Between 5 and 10% of the UK’s SME’s engage in International business. In the US, only about 1% of SME’s participate in global trade. Consequently, there seems to exist a lot of untapped opportunity for Export Growth.
Barriers to Exporting
While experts agree that Export Growth can have important benefits for smaller business, there exist a wide variety of barriers (real or perceived) which stop SME’s from pursuing overseas business.
Some of the often-mentioned barriers are lack of understanding of the foreign market. Learning about a foreign market requires a certain investment. You can assign a team to investigate, engage an International Business Development consultant to help you research and find out whether there exist opportunities for your products in the overseas markets, or you can hope and wait for an overseas customer to contact you and place an order.
After you learn about a foreign market, you will need to maintain contact with your end-user, to continue the dialogue. It may make financial sense for an SME to set up a foreign subsidiary (or employ US based traveling salespeople) to promote your products to overseas customers. Alternatively, intermediaries can link you with your end-user without the associated expense and burden of establishing and managing a subsidiary. While the selection of good, trustworthy partners can be left to trial and error, it’s better to use a systematic approach in establishing a long-lasting profitable relationship.
One of these challenges you will face is the exchange rate. Whenever the US Dollar is strong in comparison with the currency of the trading partner, US exports become expensive and competitiveness suffers. Because currency rates are entirely outside of your control, it becomes extremely important that you develop a resistant international strategy. Obviously, if it is your strategy to be the lowest cost provider, it’s hard to build a solid international presence. Based on currency volatility, one day you may be in and the next you may be out.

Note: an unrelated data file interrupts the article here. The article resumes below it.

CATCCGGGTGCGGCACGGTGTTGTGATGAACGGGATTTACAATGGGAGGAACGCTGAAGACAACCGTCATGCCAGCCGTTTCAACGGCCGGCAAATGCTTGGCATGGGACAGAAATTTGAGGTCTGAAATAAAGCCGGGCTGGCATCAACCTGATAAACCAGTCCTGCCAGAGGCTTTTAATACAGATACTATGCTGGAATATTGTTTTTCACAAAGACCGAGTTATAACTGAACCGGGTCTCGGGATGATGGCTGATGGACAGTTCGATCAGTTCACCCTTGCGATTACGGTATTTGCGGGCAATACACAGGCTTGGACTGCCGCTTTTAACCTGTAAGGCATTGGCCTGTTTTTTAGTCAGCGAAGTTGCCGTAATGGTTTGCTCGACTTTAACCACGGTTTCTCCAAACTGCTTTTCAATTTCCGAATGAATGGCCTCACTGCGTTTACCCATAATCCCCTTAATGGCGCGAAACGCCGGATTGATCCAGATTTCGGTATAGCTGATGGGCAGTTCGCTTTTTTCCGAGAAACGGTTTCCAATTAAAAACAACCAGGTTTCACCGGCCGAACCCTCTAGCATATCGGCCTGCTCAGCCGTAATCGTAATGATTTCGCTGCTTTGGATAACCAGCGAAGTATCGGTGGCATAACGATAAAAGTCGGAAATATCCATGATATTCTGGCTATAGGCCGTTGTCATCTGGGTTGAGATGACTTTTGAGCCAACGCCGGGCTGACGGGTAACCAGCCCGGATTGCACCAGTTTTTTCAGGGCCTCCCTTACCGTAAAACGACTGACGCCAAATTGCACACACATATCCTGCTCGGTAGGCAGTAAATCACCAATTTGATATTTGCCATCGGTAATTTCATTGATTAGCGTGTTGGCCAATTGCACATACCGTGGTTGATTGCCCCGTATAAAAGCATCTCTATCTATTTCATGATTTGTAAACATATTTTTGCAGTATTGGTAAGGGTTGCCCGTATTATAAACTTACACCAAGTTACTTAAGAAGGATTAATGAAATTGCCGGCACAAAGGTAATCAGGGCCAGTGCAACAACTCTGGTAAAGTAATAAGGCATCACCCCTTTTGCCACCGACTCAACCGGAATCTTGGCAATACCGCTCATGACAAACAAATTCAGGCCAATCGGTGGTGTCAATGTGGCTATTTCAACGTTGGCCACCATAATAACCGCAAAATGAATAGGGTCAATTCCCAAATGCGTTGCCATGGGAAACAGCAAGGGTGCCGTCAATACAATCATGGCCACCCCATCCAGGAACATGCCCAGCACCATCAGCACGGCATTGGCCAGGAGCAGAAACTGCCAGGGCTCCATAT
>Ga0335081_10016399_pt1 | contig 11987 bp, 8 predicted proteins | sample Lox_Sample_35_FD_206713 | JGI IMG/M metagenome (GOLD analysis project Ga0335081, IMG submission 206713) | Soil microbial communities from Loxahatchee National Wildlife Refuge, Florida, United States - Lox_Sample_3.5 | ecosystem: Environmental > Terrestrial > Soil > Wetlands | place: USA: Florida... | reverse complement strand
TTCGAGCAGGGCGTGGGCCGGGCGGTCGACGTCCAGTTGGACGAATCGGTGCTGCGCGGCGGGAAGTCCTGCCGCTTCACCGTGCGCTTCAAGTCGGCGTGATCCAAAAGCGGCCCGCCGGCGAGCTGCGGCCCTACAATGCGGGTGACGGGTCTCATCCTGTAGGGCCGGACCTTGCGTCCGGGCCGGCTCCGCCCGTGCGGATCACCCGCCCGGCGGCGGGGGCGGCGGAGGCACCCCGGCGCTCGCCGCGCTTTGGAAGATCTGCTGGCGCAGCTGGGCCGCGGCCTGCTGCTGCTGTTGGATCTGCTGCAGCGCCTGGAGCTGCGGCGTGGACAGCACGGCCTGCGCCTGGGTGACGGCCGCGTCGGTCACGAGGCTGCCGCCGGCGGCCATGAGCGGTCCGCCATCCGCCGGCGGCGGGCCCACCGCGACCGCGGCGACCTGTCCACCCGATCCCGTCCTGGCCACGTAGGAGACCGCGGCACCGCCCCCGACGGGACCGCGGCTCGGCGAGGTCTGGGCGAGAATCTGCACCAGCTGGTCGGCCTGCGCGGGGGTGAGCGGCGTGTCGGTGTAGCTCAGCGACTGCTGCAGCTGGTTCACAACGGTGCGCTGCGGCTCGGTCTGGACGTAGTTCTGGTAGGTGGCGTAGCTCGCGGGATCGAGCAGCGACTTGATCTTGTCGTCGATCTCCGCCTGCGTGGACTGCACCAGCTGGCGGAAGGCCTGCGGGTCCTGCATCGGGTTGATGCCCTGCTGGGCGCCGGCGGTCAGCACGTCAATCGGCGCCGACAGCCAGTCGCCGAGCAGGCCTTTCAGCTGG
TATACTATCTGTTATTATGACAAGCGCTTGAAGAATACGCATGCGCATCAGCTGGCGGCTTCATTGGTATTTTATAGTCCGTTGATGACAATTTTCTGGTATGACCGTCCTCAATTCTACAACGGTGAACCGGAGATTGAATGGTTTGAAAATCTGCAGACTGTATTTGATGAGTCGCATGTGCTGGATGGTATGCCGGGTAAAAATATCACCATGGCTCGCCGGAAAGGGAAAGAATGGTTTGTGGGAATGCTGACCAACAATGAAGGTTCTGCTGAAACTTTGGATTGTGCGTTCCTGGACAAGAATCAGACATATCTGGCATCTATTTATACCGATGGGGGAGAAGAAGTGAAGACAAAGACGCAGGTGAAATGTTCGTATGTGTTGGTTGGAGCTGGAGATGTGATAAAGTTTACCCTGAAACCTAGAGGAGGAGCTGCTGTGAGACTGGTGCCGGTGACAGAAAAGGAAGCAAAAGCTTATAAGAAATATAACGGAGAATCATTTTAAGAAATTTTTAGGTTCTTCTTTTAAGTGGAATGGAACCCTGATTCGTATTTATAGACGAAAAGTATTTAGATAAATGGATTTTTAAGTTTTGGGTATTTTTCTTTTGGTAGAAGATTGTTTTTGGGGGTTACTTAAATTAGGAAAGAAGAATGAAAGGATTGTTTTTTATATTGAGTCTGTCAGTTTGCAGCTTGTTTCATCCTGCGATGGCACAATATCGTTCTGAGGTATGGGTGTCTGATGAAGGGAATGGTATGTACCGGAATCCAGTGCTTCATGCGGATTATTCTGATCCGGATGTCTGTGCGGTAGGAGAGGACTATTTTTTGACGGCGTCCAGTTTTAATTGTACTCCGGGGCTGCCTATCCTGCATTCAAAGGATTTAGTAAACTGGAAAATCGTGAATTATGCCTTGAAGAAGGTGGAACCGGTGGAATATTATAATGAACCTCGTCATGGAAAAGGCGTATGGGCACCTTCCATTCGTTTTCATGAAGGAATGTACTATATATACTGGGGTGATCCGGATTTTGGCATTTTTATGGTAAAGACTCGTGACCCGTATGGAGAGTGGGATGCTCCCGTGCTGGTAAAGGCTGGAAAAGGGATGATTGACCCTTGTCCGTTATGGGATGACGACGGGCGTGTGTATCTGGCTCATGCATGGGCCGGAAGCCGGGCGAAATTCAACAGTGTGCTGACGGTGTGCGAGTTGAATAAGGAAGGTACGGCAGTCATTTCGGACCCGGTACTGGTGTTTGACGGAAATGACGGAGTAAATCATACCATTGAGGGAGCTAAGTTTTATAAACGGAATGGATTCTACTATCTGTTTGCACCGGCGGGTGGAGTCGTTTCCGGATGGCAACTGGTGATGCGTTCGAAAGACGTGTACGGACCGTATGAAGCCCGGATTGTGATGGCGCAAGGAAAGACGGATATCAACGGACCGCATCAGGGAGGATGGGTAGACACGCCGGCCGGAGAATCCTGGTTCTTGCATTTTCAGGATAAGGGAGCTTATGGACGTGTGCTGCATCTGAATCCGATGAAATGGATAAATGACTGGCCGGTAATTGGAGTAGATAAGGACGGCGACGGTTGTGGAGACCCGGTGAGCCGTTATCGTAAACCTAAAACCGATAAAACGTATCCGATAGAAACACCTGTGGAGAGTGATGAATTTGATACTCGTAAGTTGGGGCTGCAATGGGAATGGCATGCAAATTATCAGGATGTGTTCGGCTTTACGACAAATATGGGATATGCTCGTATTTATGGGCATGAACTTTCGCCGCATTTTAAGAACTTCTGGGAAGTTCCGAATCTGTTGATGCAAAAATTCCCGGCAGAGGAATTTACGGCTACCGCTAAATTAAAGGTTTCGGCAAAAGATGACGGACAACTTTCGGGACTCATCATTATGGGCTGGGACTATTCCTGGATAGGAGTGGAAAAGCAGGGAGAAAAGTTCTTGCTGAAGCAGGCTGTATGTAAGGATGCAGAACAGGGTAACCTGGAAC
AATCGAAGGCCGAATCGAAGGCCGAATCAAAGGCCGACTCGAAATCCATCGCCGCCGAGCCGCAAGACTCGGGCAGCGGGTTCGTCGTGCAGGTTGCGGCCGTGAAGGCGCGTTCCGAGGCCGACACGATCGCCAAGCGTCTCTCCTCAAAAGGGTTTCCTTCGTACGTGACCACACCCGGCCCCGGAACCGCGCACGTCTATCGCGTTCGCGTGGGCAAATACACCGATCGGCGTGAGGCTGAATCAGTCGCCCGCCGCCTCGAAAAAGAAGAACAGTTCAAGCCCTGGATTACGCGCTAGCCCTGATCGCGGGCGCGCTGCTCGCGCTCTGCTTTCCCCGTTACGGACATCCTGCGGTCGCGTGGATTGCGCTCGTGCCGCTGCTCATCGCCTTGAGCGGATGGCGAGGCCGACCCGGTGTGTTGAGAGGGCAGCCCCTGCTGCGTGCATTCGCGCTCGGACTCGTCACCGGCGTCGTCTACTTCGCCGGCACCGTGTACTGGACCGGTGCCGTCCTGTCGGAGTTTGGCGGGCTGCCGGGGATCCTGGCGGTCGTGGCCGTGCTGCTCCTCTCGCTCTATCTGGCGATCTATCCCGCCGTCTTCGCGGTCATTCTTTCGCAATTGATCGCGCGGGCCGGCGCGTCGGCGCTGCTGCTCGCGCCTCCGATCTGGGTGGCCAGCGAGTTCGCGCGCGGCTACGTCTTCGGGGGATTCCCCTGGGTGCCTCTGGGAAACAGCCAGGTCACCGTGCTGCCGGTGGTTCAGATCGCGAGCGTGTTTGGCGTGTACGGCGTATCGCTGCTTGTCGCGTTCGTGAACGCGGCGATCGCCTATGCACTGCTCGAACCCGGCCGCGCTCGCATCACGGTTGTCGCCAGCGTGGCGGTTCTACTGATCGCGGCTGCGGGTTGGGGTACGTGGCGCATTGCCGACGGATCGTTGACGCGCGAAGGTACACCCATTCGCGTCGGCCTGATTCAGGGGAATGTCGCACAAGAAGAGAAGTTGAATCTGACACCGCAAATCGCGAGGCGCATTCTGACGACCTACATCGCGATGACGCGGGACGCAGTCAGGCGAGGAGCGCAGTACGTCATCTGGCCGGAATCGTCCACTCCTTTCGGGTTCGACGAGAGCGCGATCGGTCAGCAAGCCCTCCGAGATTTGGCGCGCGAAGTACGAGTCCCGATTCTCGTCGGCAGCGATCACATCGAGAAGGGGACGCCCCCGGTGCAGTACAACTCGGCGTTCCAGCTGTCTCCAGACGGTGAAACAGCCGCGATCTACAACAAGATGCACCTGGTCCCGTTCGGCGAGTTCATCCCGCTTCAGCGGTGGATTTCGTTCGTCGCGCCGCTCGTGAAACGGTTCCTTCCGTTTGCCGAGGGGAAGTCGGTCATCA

An exporter will inevitably encounter payment and cash flow challenges. Because your customer is based overseas, you need to be extra diligent when you extend credit, if you do so at all. While there are many ways you can cover your payment risk and while banks can help you with that, I know from personal experience that it may be difficult to find people familiar with these international financial tools, even at the largest US banks.
New to International Business Development? 3 Tips for Export Growth
1. Do not wait for an overseas customer to contact you. Take the Initiative
Most SME’s start exporting because they receive an unsolicited International opportunity. A foreign buyer visiting a trade show, or someone browsing the internet may have developed an interest in SME’s product. But, even when these ad-hoc trade opportunities turn out to be profitable, the resulting partner relationships may turn out to be ill advised. You could later discover that your partner is underfunded, destroys your brand, or is unsuitable to support your growth. Furthermore, in some markets it can be quite expensive to terminate a partner.
Your chances for success are significantly higher if you take a systematic proactive approach to building your International presence. Consciously select those markets where you have the best opportunities. Appoint those partners that will best complement your organization in implementing your strategy and reaching your goals for Export Growth.
2. Learn about International Business Development. Everybody wants to help.
There are many organizations that can teach you much about international trade. The US Small Business Administration and the US Export.gov website provides many educational programs where you can learn about foreign trade. The US Small Business Administration can provide one-to-one mentoring at no charge. Oftentimes the local Chamber of Commerce offers export help.
Alternatively, you can contact a consultant familiar with international growth. They’ve already gone through the learning process (with the scars top show for it) and can help you develop a proactive International Strategy and implement an International Business Development plan.
3. Establish contact with your Banker’s International Commerce Department. Let them worry about your Money
It is inevitable that you will face payment challenges. Luckily there exist may tools to protect you. Establish contact with your banker and gauge their familiarity with these tools and services. You may want to ask them to explain the use of a Letter of Credit. For example; ask how L/C’s works, or how you can protect yourself by outsourcing the inspection and certification of the goods before loading them into a container (to a 3rd party service such as Bureau Veritas S.A.). You may very well learn that you will need to establish a relationship with the bank’s International Commerce Department one or two time zones away.
Most SME’s start exporting because of an opportunistic event. This is neither the best, nor the shortest route to International success. It would help SME’s to purposely explore International markets, develop a deliberate International Strategy and implement a proactive International Business Plan. There exist many organizations that can assist your Export Growth.